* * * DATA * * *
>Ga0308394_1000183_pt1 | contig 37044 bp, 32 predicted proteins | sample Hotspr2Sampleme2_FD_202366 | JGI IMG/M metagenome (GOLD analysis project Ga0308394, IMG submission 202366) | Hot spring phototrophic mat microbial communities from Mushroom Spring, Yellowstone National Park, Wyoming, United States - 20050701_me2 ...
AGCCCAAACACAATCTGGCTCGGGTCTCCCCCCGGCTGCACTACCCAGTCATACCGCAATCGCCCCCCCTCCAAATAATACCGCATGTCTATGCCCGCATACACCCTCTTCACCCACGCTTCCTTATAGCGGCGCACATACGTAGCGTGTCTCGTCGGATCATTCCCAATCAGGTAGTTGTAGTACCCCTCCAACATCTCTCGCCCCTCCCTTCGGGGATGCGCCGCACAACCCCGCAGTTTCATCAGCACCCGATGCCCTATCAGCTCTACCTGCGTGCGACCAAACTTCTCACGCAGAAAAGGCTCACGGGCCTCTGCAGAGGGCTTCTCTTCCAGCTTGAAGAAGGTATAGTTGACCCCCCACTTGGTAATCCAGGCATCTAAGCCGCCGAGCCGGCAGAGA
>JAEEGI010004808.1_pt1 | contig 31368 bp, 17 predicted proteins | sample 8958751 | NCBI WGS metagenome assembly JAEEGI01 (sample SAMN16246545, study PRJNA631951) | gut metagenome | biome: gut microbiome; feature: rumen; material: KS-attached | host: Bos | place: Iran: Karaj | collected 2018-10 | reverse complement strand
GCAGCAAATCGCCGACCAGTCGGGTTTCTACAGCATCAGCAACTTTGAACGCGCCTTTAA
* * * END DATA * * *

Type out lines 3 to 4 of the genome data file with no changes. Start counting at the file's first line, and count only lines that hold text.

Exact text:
>JAEEGI010004808.1_pt1 | contig 31368 bp, 17 predicted proteins | sample 8958751 | NCBI WGS metagenome assembly JAEEGI01 (sample SAMN16246545, study PRJNA631951) | gut metagenome | biome: gut microbiome; feature: rumen; material: KS-attached | host: Bos | place: Iran: Karaj | collected 2018-10 | reverse complement strand
GCAGCAAATCGCCGACCAGTCGGGTTTCTACAGCATCAGCAACTTTGAACGCGCCTTTAA